jan 262007
 

I går ettermiddag, i kirken St. Paulus utenfor murene (i Roma), ledet pave Benedikt vesper-bønnen på festdagen for Paulus’ omvendelse. Representanter fra flere kirkesamfunn var sammen med ham, og etter vesper gikk de ned til krypten under kirken for å se på Paulus’ grav (se bildet), der det nylig er gjort viktige funn.


Om kirkelig samarbeid sa paven:

“Listening to the Word of God … is a priority in our ecumenical efforts. Indeed, it is not we who organize the unity of the Church; the Church does not create herself and does not live by herself, but by the Word that comes from the mouth of God.”

“Whoever undertakes to listen to the word of God can and must then speak out and transmit it to others, to those who have never heard it, or to those who have forgotten it and buried it under the ‘thorns’ of the cares and illusions of the world.

“We Christians must ask ourselves,” the Pope added, “whether we have not become too silent. Whether we do not lack the courage to speak out and bear witness. … Our world has need of such witness, it awaits above all the joint testimony of Christians. Unity can clearly not be imposed; it must be shared, and founded on a joint participation in a single faith. Listening and speaking, understanding others and communicating one’s faith are, then, essential dimensions of ecumenical practice. Honest and faithful dialogue is the … indispensable instrument of unity.”

“It is crucial,” he continued, “that ‘doctrine should be clearly presented in its entirety,’ for a dialogue that confronts, discusses and overcomes the differences that still exist between Christians. Yet, at the same time, ‘the way and method in which the Catholic faith is expressed should never become an obstacle to dialogue with our brethren’.”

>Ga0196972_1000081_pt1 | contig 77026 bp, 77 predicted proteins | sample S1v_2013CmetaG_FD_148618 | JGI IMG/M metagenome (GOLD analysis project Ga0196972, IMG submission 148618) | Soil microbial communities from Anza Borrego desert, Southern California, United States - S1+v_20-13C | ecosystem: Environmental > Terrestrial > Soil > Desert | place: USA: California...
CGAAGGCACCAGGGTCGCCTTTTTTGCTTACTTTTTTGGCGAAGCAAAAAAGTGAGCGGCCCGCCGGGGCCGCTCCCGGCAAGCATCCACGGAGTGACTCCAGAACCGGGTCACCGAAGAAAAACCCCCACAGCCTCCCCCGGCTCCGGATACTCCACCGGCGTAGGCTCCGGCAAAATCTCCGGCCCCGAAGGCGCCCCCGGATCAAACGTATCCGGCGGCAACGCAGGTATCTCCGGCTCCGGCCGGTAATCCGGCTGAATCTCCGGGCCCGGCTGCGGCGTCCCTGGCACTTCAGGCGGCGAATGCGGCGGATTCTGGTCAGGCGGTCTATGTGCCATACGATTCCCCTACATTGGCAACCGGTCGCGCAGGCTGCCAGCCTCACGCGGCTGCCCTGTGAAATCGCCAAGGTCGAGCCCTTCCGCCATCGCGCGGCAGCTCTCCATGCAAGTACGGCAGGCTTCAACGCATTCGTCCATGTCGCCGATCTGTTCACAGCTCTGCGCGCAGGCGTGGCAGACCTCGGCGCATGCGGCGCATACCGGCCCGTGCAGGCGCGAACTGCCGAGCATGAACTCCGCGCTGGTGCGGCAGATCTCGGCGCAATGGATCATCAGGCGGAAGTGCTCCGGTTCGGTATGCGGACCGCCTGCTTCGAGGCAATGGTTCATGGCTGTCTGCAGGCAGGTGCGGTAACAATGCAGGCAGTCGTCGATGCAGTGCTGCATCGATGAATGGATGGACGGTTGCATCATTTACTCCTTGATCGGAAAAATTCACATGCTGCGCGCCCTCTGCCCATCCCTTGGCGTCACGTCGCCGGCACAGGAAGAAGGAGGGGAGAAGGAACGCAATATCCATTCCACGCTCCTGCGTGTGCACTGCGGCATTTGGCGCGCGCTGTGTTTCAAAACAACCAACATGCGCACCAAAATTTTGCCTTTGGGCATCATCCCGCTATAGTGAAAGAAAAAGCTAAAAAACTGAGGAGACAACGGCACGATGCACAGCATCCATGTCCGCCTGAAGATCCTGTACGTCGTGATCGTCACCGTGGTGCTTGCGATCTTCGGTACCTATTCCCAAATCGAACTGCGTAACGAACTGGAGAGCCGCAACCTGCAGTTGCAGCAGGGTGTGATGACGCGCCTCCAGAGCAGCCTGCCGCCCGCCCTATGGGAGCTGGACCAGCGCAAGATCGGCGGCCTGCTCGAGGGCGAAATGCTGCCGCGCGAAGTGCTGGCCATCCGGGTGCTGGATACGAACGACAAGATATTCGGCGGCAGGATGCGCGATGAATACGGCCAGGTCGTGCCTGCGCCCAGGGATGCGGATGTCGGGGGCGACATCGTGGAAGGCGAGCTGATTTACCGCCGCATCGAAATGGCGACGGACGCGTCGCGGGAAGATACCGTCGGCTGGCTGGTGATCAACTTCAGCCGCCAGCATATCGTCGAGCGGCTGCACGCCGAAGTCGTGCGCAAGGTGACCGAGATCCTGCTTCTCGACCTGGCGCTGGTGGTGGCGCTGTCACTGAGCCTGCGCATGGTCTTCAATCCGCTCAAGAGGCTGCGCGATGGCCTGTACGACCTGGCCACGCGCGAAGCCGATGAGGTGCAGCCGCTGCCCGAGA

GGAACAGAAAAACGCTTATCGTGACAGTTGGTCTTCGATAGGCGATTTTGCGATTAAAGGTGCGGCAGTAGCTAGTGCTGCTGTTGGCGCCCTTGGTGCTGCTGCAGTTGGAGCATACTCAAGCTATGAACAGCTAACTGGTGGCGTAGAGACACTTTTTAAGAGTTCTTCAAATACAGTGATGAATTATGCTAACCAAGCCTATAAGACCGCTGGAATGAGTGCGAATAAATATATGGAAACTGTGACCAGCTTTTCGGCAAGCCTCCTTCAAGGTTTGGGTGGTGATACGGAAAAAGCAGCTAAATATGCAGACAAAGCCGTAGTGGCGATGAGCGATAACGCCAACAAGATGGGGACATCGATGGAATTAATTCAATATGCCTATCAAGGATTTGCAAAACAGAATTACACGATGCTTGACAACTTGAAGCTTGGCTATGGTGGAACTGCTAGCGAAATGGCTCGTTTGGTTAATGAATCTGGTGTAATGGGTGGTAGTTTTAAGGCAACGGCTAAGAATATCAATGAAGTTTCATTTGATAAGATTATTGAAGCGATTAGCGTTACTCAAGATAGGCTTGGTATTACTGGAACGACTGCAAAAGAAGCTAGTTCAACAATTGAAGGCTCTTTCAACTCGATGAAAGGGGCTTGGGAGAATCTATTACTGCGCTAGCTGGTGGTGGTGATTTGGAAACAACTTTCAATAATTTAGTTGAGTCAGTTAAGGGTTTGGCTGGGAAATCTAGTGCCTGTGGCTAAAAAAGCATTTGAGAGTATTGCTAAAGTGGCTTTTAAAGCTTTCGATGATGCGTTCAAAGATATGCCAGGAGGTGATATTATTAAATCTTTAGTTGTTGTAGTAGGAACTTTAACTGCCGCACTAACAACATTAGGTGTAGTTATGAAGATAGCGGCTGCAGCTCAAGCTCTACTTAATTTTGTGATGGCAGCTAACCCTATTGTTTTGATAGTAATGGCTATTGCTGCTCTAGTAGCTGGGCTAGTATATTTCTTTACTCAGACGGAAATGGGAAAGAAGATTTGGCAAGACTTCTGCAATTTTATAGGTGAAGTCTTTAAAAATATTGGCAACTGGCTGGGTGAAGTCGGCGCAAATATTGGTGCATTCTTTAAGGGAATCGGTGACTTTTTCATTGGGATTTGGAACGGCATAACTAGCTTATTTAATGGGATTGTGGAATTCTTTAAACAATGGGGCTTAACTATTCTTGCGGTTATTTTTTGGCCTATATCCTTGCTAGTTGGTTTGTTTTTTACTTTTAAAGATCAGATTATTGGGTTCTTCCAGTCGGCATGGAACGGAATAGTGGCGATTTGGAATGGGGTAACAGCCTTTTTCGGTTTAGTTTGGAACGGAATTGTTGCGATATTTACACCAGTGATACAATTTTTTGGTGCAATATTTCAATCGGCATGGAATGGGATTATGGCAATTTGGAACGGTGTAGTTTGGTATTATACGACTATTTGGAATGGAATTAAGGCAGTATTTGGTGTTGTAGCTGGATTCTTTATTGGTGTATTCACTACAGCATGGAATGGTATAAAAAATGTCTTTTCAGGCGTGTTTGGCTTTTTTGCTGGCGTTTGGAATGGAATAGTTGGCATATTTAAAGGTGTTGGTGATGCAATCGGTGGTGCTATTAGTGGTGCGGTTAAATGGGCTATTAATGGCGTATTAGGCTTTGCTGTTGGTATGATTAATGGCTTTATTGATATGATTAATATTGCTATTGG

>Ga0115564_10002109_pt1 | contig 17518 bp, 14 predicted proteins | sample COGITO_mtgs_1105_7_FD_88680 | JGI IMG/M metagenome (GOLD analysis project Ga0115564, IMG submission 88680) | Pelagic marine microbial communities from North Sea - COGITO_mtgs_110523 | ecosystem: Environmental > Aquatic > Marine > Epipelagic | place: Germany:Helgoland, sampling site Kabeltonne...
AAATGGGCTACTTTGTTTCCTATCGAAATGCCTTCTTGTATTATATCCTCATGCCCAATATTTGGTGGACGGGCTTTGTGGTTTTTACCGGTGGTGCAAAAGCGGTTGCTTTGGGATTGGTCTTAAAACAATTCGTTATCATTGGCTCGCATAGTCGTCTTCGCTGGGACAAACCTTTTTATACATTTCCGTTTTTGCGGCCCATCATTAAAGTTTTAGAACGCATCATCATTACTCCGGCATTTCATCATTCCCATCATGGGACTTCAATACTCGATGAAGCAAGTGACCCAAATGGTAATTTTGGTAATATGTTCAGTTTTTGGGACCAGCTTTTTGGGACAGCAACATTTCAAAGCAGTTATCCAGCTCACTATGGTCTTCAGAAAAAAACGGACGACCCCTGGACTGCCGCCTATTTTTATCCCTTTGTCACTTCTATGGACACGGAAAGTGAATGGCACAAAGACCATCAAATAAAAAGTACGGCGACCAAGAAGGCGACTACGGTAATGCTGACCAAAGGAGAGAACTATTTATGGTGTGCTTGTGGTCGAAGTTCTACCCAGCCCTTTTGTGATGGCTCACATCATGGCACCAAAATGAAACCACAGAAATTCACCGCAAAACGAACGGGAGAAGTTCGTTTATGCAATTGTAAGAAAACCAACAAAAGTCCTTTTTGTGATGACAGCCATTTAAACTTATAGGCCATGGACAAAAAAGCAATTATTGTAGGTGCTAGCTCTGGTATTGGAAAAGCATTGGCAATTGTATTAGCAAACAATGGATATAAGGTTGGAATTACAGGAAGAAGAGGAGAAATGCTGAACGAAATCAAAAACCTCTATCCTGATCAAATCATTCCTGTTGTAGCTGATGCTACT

The Pope highlighted the fact that “ecumenical dialogue … leads to reciprocal spiritual enrichment in the sharing of true experiences of faith and Christian life. For this to happen, we must tirelessly implore the assistance of God’s grace and the illumination of the Holy Spirit.”

At the end of his homily, the Holy Father entrusted to St. Paul, “indefatigable builder of unity in the Church, the fruits of the dialogue and shared testimony we have experienced in many fraternal meetings … during the course of 2006.”

Benedict XVI closed by thanking all those people who “have contributed to intensifying ecumenical dialogue through prayer, and the offer of their suffering and their tireless activities.”

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